I just ordered the new Raspberry Pi 2 so that I could see how well it runs Mono. The problem, is itӳ not going to be delivered until the end of February, and I wanted to get started writing some test programs straight away. After doing some investigation, I have found out you can emulate Raspbian using a program called QEMU. Here is a guide on how to emulate the latest version of Raspbian under Windows 8.1.
This guide is for Windows 8.1 64 bit, but Iӭ sure with a little tinkering it will work on older or newer version of Windows.
Before we begin, you will need to download the following prerequisites:
- QEMU ֠qemu-w64-setup-20150115 (Iӭ using the 64 bit version)
- Raspbian ֠2015-01-31-raspbian (Or later)
- Linux Kernel (Compiled to run on ARM)
- Must have 7-Zip installed (for extracting the QEMU setup)
Step 1: Create a working directory
First of all, we need a working directory to extract our files into. This will also be the place where the QEMU emulator will run from.
In explorer navigate to your documents folder, then create a new folder called Qemu.
Step 2: Copy Prerequisites into working directory
Download the latest version of QEMU, the Linux kernel, and the latest version of Raspbian and then copy them into the Qemu folder.
Step 3: Extract QEMU and the Raspbian Image with 7-Zip
Right click on qemu-w64-setup-20150115.exe, click 7-Zip, and then click Extract Here.
Right click on 2015-01-31-raspbian.zip, click 7-Zip, and then click Extract Here.
All the files should now be placed in the root of the Qemu folder.
Step 4: First Boot of Raspbian
Open a command prompt then change to your Qemu directory using the following command:
Run the following command to boot into a minimal shell:
qemu-system-arm.exe -kernel kernel-qemu -cpu arm1176 -m 256 -M versatilepb -no-reboot -serial stdio -append "root=/dev/sda2 panic=1 rootfstype=ext4 rw init=/bin/bash" -hda 2015-01-31-raspbian.img
We will use this shell to patch the Raspbian image to work with QEMU.
Patch Raspbian Image for QEMU
- Use vi or nano, to open the following file for edit:
- Comment out the first line by putting a # in front of it:
(Note: I had to press SHIFT + 3 to get a # symbol)
Save the file and then exit the editor.
Symlink the kernels disks so they match the name used on the Pi
- Using vi or nano create a new file:
- Add the following text to the file:
KERNEL=="sda", SYMLINK+="mmcblk0" KERNEL=="sda?", SYMLINK+="mmcblk0p%n" KERNEL=="sda2", SYMLINK+="root"
- Save and exit the file.
- Close the emulator by typing
Exitand pressing Enter.
Step 5: Resize the Image for Extra Space
We could boot the image now but we would only have 200MB of space. Not enough to do anything useful. The next step before doing a full boot is to resize the image so we have more space. At the command prompt run the following command:
qemu-img.exe resize 2015-01-31-raspbian.img +10G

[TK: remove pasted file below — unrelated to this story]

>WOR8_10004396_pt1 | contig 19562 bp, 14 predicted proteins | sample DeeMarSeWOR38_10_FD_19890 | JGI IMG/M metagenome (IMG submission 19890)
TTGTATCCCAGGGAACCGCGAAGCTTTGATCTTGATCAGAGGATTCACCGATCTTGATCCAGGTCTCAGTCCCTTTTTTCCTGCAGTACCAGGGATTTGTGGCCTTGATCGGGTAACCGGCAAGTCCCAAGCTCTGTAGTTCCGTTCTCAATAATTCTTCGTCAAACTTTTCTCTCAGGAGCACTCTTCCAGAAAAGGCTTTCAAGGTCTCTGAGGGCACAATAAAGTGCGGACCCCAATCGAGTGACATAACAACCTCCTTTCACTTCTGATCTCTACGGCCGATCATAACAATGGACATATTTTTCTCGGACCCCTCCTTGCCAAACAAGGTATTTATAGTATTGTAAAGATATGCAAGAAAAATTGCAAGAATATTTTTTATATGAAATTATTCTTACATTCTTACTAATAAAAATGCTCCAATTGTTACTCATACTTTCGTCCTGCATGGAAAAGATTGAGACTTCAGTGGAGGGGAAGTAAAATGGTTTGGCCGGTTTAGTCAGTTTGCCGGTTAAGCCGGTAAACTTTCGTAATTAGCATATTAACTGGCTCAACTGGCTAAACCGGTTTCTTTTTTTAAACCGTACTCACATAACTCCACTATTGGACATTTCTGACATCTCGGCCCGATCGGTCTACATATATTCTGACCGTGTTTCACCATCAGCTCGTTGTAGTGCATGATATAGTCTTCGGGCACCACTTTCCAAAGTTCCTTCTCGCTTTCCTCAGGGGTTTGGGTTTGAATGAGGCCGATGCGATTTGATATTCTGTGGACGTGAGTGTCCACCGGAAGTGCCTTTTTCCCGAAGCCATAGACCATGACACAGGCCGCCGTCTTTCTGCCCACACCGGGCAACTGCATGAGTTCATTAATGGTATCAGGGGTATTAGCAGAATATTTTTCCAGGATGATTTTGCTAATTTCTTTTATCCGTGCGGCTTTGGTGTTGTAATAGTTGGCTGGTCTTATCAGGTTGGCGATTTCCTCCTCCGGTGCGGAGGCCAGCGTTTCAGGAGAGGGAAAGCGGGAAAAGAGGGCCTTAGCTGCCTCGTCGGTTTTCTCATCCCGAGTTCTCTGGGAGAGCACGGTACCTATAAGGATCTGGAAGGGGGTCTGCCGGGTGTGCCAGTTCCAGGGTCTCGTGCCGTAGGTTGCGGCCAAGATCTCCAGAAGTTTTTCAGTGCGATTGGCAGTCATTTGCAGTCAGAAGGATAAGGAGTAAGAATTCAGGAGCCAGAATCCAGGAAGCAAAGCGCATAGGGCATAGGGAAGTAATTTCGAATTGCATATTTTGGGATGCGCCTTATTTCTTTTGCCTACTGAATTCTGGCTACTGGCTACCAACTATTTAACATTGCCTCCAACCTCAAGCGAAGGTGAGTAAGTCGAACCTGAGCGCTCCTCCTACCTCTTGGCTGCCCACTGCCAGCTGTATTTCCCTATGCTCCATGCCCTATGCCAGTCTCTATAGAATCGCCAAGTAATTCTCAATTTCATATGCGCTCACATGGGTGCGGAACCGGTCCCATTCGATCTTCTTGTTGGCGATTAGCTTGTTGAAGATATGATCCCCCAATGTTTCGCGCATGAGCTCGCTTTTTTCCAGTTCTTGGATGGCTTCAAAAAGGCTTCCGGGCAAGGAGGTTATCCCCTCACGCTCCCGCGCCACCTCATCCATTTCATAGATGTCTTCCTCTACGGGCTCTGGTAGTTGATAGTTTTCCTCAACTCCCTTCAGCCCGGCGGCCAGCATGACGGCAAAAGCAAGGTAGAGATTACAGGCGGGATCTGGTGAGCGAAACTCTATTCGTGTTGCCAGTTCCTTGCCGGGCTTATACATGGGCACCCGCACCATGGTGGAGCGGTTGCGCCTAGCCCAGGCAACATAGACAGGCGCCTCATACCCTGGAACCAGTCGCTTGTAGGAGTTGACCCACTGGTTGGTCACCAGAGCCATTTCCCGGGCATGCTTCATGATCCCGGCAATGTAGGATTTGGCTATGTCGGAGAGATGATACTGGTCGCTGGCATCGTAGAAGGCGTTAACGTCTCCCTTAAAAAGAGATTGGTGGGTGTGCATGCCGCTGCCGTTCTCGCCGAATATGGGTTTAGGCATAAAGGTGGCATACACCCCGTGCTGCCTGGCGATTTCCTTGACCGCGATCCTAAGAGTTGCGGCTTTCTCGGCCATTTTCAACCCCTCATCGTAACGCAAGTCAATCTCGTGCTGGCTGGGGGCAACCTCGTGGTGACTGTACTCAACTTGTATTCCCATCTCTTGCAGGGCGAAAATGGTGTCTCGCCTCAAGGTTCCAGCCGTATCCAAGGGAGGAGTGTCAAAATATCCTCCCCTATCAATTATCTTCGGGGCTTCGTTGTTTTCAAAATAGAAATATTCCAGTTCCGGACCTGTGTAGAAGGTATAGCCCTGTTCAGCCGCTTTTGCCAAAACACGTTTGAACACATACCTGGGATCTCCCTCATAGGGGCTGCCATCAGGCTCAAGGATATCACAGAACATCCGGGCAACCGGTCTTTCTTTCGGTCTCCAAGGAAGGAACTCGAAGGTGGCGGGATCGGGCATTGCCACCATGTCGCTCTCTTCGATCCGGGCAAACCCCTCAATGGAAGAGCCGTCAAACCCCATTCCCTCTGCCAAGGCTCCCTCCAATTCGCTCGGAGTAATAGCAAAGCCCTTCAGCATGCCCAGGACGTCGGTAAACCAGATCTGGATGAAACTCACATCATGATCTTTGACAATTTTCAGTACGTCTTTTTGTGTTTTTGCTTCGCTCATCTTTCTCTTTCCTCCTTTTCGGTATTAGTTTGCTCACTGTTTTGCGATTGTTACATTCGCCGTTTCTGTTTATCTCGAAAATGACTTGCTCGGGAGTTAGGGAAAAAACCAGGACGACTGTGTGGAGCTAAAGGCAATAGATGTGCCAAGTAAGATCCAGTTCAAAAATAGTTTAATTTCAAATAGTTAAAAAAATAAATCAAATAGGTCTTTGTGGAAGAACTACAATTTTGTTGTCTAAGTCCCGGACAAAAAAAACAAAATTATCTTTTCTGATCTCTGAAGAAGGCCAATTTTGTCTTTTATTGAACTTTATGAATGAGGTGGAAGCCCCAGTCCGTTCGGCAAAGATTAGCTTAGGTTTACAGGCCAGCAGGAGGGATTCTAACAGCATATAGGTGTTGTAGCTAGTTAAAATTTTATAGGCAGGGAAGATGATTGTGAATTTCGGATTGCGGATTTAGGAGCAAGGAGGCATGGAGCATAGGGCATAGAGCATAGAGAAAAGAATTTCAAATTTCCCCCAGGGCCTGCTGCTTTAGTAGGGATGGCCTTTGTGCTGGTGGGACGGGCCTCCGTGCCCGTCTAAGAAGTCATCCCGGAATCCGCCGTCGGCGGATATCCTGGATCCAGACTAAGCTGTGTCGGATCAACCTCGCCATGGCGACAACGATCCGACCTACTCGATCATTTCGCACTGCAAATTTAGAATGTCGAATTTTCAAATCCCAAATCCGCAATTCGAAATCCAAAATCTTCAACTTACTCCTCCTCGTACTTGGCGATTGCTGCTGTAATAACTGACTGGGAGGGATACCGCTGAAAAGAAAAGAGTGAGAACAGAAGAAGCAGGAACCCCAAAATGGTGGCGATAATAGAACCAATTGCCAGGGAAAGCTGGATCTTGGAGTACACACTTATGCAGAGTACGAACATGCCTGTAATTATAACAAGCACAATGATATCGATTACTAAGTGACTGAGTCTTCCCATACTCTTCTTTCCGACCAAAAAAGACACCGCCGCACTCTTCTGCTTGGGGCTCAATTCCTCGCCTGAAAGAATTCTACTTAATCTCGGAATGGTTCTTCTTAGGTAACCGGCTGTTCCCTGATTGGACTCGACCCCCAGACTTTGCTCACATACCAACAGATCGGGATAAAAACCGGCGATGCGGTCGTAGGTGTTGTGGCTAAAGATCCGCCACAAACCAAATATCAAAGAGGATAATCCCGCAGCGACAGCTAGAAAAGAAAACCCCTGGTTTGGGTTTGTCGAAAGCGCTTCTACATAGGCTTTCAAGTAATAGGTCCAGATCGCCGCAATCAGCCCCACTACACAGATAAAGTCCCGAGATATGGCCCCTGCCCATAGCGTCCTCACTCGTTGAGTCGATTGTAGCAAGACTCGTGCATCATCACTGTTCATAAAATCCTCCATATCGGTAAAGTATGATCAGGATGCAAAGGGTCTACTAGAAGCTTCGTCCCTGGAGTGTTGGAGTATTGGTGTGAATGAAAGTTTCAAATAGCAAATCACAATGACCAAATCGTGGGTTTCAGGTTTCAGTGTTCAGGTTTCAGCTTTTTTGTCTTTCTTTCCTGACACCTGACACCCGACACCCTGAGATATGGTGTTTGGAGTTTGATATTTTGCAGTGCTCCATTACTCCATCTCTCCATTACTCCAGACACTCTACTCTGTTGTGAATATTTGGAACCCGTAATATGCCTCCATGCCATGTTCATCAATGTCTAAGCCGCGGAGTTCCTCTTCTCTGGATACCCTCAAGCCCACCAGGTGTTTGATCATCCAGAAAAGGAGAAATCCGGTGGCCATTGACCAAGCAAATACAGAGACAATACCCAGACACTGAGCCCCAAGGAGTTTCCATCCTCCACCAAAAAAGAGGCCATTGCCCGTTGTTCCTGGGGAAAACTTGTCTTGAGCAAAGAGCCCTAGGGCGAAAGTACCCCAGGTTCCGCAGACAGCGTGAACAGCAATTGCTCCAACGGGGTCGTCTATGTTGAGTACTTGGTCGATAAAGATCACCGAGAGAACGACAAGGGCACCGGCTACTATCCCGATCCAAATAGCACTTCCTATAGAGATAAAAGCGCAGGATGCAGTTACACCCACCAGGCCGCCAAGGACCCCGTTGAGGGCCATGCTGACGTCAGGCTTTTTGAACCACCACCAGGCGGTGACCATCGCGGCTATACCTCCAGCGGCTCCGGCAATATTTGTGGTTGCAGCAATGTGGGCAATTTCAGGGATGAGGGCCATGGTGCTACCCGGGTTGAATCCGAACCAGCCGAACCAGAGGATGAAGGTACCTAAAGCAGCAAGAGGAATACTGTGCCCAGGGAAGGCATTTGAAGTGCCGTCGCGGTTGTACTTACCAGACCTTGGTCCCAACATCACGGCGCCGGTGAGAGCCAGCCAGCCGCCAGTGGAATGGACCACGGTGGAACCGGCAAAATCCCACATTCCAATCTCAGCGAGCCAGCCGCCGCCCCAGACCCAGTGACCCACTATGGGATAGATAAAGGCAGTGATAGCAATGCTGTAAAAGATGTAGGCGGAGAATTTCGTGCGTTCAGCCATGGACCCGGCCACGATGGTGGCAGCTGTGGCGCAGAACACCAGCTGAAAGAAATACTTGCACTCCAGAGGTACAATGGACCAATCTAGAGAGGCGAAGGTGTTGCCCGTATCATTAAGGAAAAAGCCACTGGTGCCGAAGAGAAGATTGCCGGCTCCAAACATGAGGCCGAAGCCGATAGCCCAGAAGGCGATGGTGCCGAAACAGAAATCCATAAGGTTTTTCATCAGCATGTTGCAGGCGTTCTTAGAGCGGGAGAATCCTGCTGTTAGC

This will add an extra 10GB of space to the image file. However, the space won’t be available inside the Raspbian operating system until we expand it in the next step.
Step 6: Full boot and Expand Disk Space
At the command prompt run the following command to fully boot Raspbian:
qemu-system-arm.exe -kernel kernel-qemu -cpu arm1176 -m 256 -M versatilepb -no-reboot -serial stdio -append "root=/dev/sda2 panic=1 rootfstype=ext4 rw" -hda 2015-01-31-raspbian.img -redir tcp:2222::22
Note: tcp:2222:22 allows you to connect to Raspbian using SSH via port 2222
Once the operating system has finished booting for the first time, you should see the following screen:
Don’t try to expand the file system yet. If you try to expand the filesystem now, you will get an error message that says:
"/dev/root is not an SD card. Don't know how to expand"
To get around this we need to create a symlink to /dev/root.
Exit the raspi-config tool by clicking Finish, and then enter the following commands:
sudo ln -snf mmcblk0p2 /dev/root sudo raspi-config
The Raspberry Pi Configuration tool will load again, you can then hit Enter on Expand Filesystem.
Click Ok and then reboot the system.
Step 7: Upgrade Raspbian
Now that the disk space has been increased, the final step is to upgrade the Raspbian image. You will need to run the command at the beginning of step 6 to boot the emulator again.
Tip: Create a batch file to run the command to make life easier.
Once the operating system boots, you will be asked to login. The default username is pi, and the default password is raspberry. Login, and then run the following commands:
sudo apt-get update sudo apt-get upgrade
You should now have the latest version of Raspbian running under Windows 8.1. You should be able to connect to the system using SSH via port 2222.
Not happy about running an emulator? Here is a link to the Amazon purchase page of the latest Raspberry Pi.